The religious crazies are at it again in Indiana, trying to use the state version of the Religious Freedom Restoration Act for their aberrant behavior. This time, it's a guy who's trying to get out of paying taxes.
And once again, the Indianapolis Star has managed to run a religion story without talking to any religious people.
One Rodney Tyms-Bey says that "paying his state taxes is a burden on his religion," the newspaper says:
At trial, Tyms-Bey, 41, claimed the religious freedom law is a valid defense for tax evasion, an argument the court rejected.
A clause in Indiana's RFRA permits individuals to cite the law as a defense in criminal legal proceedings, unlike the federal RFRA law enacted in 1993.
"When this law was signed, it opened up a whole new world of legal defense," said Matthew Gerber, Tyms-Bey's defense attorney.
The state argues that Tyms-Bey cannot use the defense, as he failed to identify his religion and the state's imposition of income tax does not burden his religious practice — whatever it may be.
The case is two years old, but oral arguments were scheduled for appellate court today -- showing how long such matters can clog the wheels of justice. We GR folk have scrutinized reports on RFRA and its state versions for years, but Tyms-Bey's case seems like an enormous reach.
Yet the Star misses obvious questions in dealing with this case. Things like "Say, Mr. Gerber, what is Mr. Tyms-Bey's religion? What are his religious practices? And how would they be inhibited by paying his state taxes?" We read no hint of that.
On one level, the story appears to strive for balance. It reports an "I told you so" from Marion County Prosecutor Terry Curry, who reminds the paper that he wrote a letter in 2015 on the matter:
"While the religious freedom defense would not constitute an absolute bar to prosecution, why should a prosecutor then have to show that enforcement of the criminal code — enacted by the legislature to define unacceptable conduct — furthers a compelling governmental interest?" he said. "Our religious freedoms are protected by the federal and Indiana Constitutions."
The article then quotes Gerber on why the case should move forward:
"Our argument is that we should bring this to a jury," Gerber said. "The jury should determine if (Tyms-Bey has) a closely held religious belief. The legislature passed RFRA, and the way it's worded, it does establish a defense in criminal or civil prosecution," he said. "RFRA is a complete defense."
All well and good. But then the Star trots out the "crazies" from other cases this year. There's the First Church of Cannabis in Indianapolis, which is suing for the right to use its favorite weed sacramentally. And there's the woman who cited RFRA for the right to beat her child.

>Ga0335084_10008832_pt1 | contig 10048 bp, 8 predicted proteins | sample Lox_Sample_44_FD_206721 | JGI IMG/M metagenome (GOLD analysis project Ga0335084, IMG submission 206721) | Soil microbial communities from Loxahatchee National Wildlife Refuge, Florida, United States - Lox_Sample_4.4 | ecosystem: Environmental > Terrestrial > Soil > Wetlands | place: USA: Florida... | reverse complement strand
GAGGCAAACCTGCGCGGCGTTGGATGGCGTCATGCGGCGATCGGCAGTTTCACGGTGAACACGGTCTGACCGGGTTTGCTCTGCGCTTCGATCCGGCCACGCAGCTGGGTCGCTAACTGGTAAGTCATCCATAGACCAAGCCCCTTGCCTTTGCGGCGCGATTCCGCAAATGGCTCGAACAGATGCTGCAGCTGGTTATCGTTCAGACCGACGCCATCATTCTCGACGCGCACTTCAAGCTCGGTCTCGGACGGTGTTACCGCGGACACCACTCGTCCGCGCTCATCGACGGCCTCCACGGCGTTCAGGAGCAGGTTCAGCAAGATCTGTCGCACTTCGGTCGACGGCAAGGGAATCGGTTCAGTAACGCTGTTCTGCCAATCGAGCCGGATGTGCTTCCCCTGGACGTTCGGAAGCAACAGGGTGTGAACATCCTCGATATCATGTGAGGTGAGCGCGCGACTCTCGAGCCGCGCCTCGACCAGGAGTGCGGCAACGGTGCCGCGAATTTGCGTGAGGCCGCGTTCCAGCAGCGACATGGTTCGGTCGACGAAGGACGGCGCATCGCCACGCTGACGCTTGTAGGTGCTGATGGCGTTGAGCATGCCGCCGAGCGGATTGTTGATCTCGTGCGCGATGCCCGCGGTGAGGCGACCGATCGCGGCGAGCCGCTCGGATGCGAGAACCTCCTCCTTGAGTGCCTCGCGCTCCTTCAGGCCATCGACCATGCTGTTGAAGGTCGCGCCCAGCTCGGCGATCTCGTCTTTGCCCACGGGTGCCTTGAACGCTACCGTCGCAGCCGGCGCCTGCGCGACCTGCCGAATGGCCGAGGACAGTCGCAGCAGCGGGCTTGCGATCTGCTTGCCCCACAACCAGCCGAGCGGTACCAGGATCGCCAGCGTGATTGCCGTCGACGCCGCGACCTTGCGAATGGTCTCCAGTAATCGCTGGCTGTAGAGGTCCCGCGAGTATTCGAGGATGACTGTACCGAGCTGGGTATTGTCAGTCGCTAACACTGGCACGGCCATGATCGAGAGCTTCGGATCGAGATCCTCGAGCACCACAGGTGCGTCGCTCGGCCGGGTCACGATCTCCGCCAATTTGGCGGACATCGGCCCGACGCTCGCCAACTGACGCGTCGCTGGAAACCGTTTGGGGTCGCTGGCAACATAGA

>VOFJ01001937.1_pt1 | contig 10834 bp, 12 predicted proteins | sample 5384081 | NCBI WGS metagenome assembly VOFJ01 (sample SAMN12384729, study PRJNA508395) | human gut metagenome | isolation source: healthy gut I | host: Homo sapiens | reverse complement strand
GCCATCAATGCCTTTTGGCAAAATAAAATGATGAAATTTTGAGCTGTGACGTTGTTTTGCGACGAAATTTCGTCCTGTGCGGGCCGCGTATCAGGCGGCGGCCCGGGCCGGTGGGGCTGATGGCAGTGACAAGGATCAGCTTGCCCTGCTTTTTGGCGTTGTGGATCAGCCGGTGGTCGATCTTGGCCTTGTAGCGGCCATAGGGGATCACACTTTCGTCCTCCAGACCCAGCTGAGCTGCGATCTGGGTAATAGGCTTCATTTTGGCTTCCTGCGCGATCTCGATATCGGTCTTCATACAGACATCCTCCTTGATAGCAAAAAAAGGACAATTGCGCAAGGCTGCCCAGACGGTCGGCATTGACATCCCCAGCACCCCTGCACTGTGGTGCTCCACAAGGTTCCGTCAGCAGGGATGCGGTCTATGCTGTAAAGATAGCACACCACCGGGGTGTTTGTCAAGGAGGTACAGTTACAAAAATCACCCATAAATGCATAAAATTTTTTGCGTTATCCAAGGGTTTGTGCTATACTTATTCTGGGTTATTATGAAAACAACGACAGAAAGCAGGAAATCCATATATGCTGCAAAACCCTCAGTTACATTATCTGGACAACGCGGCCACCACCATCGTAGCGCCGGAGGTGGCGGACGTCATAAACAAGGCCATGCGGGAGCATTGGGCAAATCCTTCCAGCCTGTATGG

I wrote about the coverage of the child beating case in September. The Star said Kin Park Thaing's "evangelical Christian beliefs" required her to bruise her child with a coat hanger. But the paper didn’t name the church or its denomination, or how it was evangelical. Nor did it seek any quotes from the pastor or any congregants.
For that story and for this tax-evasion piece, wouldn't it have been a good idea to get comment from religious leaders -- either around Indianapolis or elsewhere? The Washington Post got feedback on the child beating case from Mat Staver, chairman of the Liberty Counsel. The Star has had two months to notice that and emulate it.
Without either of those elements, this article reads like guilt by association, even a strawman tactic -- holding up a caricature and making it look like the norm.
Then the Star article leaps to the national level, reaching back to 1982 for a Supreme Court ruling against an Amish employer who lost a suit over paying Social Security taxes. In such cases, "the U.S. Supreme Court generally has held in favor of the state," the paper says.
There's a more current item in the story, but it looks like a classic non-sequitur:
More recently, the controversial Hobby Lobby case reaffirmed previous rulings in the federal law. Simply put, there is no justification for not paying taxes, according to federal law.
In Burwell v. Hobby Lobby, the court allowed closely held for-profit corporations to be exempt from a law its owners religiously object to if there is a less restrictive means of furthering the law’s interest, according to provisions of the federal religious freedom law.
How does that case deal with federal taxes? Hobby Lobby was suing for the right to opt out of Obamacare because the plan included contraceptives that end life, in the company's view.
But the Indianapolis Star wouldn't have had to go outside the state to find other RFRA-related cases. Like the brutal treatment of a pizza parlor that said it wouldn't cater a gay meeting. Or a florist in Goshen who confessed reservations about catering to gays.
Because the newspaper wouldn't want to convey the idea that religious objectors to government decrees are all crazy. Would it?